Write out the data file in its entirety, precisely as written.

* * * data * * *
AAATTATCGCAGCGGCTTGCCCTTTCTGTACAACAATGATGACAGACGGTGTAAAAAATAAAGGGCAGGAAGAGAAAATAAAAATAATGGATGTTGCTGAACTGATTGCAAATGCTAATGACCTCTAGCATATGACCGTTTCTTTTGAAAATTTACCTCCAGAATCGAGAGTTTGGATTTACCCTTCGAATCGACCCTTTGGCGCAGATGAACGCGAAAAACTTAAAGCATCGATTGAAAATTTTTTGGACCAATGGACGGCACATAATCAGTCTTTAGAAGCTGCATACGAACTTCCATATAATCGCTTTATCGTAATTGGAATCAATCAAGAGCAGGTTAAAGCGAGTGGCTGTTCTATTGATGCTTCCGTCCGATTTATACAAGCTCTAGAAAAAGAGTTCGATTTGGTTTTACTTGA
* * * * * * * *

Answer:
AAATTATCGCAGCGGCTTGCCCTTTCTGTACAACAATGATGACAGACGGTGTAAAAAATAAAGGGCAGGAAGAGAAAATAAAAATAATGGATGTTGCTGAACTGATTGCAAATGCTAATGACCTCTAGCATATGACCGTTTCTTTTGAAAATTTACCTCCAGAATCGAGAGTTTGGATTTACCCTTCGAATCGACCCTTTGGCGCAGATGAACGCGAAAAACTTAAAGCATCGATTGAAAATTTTTTGGACCAATGGACGGCACATAATCAGTCTTTAGAAGCTGCATACGAACTTCCATATAATCGCTTTATCGTAATTGGAATCAATCAAGAGCAGGTTAAAGCGAGTGGCTGTTCTATTGATGCTTCCGTCCGATTTATACAAGCTCTAGAAAAAGAGTTCGATTTGGTTTTACTTGA